Kavanaugh offered 10 questions to ask the president, including: “If Monica Lewinsky says that you inserted a cigar into her vagina while you were in the Oval Office area, would she be lying?”
The next morning, said Robert J. Bittman, then Starr’s deputy, Kavanaugh expressed remorse about some of the tone of his assessment of Clinton, but not about the questions.
Kavanaugh’s next assignment was to write a section of the report to Congress laying out the grounds for impeaching the president.
“This was not a man on a mission, this was a legal document of great potential moment that needed to be very carefully crafted, so I was looking to one of the office’s most talented lawyers,” Starr said in an interview last summer.
The bond between Kavanaugh and Starr was mutual. Starr had been bitter about being passed over by President George H.W. Bush for a Supreme Court nomination, but when he heard that Trump had nominated his protege for the high court, Starr said it brought “tears to my eyes. Tears of joy.”
Kavanaugh’s rise was swift and deliberate. At every step, his friends pitched in. Starr, Leo and others recommended him, spread the word, helped knock down critics.
In 2003, Kavanaugh’s name was advanced to the White House for nomination as a judge on the U.S. Court of Appeals for the D.C. Circuit.
“I thought — correctly! — that Brett would make a great judge, given his A+ level smarts, collegial demeanor, commitment to public service, compassion,” Kyle Sampson said in an email. He was chief of staff to Alberto R. Gonzales, who was attorney general by the time Kavanaugh was confirmed to the position in 2006.
The chain of connections was echt-Washington: Kavanaugh and Sampson had worked together on the nomination of another judge, John Bates, and Kavanaugh and Bates had worked together in the independent counsel’s office.
“I went and made the case to Judge Gonzales,” Sampson said, “and then Gonzales made the case to President Bush and he agreed.”
When the American Bar Association knocked down its rating of Kavanaugh from “well qualified” to merely “qualified,” and Democrats blocked his nomination to the D.C. Circuit, his friends rallied once more. More than two years after he was first chosen, he won a spot on the bench by a nearly party-line vote in the Senate.
On the bench, Kavanaugh extended his network. Other judges began to cite his rulings frequently. He is among the top appellate judges nationally to send his law clerks on to clerkships in the chambers of Supreme Court justices.
At Harvard Law School, where Kavanaugh taught for a decade before this week’s announcement that his class has been canceled, he invited students to dinners and encouraged them to stay in touch. Colleen Roh Sinzdak, a 2010 graduate, said Kavanaugh helped her get a Supreme Court clerkship even though she has been a lifelong Democrat.
After the court upheld Trump’s travel ban earlier this year, Sinzdak felt crushed. She was surprised that night to receive a sympathetic email from Kavanaugh, who probably disagreed with her on the issue, encouraging her to keep her chin up. “That meant a lot,” she said.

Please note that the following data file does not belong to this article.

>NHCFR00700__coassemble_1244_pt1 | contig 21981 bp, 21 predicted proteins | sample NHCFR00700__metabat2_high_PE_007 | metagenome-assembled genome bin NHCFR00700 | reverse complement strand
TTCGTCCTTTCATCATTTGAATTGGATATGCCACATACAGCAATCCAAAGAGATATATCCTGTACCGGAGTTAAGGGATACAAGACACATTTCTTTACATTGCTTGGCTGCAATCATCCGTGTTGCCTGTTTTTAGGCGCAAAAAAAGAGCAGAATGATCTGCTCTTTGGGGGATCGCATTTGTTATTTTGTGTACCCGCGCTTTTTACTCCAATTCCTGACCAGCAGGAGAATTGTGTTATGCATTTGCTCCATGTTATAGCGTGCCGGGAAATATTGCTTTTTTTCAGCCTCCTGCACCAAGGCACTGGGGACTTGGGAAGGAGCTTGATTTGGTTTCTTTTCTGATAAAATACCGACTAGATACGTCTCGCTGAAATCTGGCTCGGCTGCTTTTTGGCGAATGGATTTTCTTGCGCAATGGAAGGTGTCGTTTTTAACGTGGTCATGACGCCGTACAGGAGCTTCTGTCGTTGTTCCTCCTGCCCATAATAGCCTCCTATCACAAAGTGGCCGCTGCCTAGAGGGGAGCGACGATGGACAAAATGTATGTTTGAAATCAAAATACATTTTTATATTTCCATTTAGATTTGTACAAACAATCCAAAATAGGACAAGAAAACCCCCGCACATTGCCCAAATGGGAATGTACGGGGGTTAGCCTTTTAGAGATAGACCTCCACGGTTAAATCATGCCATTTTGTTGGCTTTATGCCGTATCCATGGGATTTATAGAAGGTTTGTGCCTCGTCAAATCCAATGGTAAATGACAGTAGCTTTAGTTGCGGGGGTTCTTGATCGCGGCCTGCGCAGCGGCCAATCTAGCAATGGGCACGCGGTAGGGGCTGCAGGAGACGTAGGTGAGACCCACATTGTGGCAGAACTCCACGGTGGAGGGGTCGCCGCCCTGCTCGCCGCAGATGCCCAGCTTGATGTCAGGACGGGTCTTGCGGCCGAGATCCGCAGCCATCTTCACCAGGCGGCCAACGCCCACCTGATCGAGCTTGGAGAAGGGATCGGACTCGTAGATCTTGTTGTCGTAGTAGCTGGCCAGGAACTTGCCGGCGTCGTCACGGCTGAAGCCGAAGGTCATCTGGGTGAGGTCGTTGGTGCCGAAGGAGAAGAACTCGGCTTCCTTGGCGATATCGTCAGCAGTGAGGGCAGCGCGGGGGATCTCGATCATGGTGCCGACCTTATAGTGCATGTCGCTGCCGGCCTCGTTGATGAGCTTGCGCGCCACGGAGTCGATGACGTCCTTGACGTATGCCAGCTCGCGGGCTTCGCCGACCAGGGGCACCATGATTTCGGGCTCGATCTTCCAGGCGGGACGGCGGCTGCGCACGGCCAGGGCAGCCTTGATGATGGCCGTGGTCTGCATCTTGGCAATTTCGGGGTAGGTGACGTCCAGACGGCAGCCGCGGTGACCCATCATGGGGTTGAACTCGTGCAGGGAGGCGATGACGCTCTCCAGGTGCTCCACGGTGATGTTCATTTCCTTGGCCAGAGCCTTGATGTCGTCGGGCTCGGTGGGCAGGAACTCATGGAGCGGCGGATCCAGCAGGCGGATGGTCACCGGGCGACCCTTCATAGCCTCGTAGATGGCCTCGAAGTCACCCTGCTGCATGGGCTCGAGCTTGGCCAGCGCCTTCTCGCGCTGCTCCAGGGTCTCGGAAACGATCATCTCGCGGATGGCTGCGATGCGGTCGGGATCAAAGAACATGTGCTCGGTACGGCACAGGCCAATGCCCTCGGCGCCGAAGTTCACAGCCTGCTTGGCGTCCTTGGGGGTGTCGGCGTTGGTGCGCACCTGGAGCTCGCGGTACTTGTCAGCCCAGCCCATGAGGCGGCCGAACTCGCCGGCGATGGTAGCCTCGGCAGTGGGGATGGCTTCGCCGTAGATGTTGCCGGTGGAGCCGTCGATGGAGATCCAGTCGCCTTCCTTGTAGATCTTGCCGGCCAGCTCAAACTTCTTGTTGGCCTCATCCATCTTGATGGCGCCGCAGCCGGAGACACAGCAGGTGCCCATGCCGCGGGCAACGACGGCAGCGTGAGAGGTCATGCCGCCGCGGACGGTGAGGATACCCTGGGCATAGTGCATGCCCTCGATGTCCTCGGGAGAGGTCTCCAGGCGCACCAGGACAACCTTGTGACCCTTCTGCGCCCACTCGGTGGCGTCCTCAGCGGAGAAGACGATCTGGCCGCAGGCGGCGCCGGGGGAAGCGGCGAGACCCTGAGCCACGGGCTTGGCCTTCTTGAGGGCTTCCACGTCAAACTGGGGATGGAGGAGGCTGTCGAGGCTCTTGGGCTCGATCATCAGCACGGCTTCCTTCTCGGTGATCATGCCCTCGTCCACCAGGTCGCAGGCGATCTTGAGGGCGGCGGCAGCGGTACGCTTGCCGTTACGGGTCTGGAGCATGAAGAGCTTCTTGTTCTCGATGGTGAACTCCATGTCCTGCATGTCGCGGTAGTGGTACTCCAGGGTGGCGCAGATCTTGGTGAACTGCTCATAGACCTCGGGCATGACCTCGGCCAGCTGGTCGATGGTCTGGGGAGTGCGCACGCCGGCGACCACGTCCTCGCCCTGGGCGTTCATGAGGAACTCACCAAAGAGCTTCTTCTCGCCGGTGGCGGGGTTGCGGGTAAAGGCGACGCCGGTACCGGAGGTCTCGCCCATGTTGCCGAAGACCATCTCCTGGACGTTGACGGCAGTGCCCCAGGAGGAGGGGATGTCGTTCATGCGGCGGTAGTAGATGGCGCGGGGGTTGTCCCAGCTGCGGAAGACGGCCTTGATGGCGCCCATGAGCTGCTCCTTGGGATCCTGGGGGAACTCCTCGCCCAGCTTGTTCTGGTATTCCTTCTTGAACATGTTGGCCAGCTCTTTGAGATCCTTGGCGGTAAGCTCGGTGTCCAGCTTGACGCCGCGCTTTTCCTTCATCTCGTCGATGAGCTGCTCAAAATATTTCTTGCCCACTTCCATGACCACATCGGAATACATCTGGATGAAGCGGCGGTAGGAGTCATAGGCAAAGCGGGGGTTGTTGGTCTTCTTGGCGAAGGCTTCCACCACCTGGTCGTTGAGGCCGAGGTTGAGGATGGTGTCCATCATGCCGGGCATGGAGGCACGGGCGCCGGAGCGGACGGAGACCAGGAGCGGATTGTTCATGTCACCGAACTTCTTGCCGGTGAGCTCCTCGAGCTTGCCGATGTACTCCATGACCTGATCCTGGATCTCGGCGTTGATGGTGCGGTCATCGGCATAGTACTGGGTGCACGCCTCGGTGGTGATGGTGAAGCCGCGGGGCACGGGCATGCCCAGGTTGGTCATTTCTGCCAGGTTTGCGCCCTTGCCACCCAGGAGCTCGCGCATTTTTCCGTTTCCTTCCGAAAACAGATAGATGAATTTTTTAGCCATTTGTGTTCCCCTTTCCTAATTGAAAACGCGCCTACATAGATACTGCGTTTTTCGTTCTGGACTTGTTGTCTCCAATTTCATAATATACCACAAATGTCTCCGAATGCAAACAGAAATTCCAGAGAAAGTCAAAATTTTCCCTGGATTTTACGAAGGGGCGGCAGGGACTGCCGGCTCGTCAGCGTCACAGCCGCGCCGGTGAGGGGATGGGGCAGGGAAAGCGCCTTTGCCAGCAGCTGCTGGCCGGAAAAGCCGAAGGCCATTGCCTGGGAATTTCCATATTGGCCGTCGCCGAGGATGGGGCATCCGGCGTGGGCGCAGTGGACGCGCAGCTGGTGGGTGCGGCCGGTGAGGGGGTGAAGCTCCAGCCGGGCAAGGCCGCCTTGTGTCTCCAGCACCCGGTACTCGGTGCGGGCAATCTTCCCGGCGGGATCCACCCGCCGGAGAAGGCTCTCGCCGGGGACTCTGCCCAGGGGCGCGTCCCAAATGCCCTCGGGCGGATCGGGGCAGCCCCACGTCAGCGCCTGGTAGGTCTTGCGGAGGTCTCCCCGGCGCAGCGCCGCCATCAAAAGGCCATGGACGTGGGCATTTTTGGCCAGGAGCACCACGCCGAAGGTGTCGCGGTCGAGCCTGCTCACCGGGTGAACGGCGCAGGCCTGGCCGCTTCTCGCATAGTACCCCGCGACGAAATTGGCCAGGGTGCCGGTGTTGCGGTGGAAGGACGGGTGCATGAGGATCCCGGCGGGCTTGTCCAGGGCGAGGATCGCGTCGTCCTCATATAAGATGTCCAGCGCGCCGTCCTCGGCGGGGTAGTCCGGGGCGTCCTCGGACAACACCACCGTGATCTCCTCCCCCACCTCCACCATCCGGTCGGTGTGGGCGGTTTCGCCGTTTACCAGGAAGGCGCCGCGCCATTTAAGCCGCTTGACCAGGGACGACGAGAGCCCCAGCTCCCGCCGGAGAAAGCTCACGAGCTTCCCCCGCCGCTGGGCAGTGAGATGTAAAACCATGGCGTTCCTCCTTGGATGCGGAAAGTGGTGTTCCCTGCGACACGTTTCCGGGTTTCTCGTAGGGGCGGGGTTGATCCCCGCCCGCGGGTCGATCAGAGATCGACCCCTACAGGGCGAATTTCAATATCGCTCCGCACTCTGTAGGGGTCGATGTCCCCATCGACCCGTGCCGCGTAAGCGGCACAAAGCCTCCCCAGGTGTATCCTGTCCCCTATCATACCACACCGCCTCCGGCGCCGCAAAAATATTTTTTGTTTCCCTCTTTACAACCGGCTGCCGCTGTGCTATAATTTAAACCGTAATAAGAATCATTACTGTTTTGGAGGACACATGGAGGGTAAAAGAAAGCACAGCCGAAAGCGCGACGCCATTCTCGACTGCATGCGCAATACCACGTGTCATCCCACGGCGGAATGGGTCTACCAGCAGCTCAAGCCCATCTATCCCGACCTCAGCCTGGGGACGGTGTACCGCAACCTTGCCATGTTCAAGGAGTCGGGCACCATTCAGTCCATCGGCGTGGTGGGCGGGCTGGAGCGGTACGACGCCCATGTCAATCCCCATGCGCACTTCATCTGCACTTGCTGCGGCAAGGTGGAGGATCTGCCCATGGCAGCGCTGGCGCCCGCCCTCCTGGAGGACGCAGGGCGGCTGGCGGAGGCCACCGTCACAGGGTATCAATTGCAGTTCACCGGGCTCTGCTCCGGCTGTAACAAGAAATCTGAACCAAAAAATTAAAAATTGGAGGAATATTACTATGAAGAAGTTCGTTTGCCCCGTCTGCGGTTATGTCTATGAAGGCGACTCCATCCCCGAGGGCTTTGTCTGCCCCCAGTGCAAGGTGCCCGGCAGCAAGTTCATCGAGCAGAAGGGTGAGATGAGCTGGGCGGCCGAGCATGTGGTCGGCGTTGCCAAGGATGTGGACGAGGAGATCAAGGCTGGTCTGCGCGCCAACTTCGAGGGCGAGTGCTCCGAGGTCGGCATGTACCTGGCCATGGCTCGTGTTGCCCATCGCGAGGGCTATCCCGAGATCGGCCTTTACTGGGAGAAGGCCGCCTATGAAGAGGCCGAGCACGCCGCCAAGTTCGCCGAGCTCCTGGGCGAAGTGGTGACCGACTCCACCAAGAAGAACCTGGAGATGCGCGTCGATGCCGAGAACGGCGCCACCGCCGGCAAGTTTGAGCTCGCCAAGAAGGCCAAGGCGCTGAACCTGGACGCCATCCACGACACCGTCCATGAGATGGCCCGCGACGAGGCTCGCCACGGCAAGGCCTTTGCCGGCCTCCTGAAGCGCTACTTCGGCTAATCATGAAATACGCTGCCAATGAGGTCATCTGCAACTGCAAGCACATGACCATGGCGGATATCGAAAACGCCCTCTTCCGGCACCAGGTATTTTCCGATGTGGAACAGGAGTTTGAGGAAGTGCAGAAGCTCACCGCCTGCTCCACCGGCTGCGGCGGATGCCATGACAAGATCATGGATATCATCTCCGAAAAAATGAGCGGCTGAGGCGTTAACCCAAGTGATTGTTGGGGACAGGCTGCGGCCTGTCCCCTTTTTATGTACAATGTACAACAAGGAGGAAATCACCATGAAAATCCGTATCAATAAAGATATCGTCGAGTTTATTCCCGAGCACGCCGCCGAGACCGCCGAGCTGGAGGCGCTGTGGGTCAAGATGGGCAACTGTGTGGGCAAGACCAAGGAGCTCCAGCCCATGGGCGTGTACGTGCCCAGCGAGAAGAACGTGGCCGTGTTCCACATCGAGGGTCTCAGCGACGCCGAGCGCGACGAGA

Last week, on the day before the Senate Judiciary Committee hearing about the allegations against him, Kavanaugh spent hours behind closed doors in his courthouse office, writing an angry, emotional defense of who he is. He struggled to deliver the speech even in practice runs, according to a person familiar with the sessions.
His opening remarks were searing, partisan and accusatory; his delivery, by turns outraged, weepy and righteous.
When Sen. Amy Klobuchar (D-Minn.) questioned Kavanaugh, the judge initially came across as courteous and diplomatic. But when she asked whether he had ever blacked out after a night of heavy drinking, Kavanaugh pounced with his own question.
“I don’t know,” he snapped. “Have you?”
During breaks in his testimony, Kavanaugh regularly huddled with White House counsel Donald McGahn and other advisers in a small meeting space behind the hearing room.
But after the heated exchange with Klobuchar, Kavanaugh took a moment to reflect. His family and friends were out there in the hearing room. With everything on the line, he had to make his own way.
Just before the hearing resumed, he told his advisers that he wanted to apologize to the senator, said a person familiar with the discussion.
“Sorry I did that,” he told Klobuchar when the hearing resumed. “This is a tough process.”
That night, Kavanaugh, emotionally spent, his future very much up in the air, retreated to safe ground. He spent the evening with those who would understand, the ones who had been there at every step, including, of course, his buddies from Prep.
Correction: An earlier version of this story incorrectly said Alberto R. Gonzales was attorney general in 2003. This story has been updated.
Amy Brittain, Emma Brown, Alice Crites, Amy Gardner, Shane Harris, Joe Heim, Michael E. Miller, Robert O’Harrow, Susan Svrluga, Julie Tate and Dan Zak contributed to this report.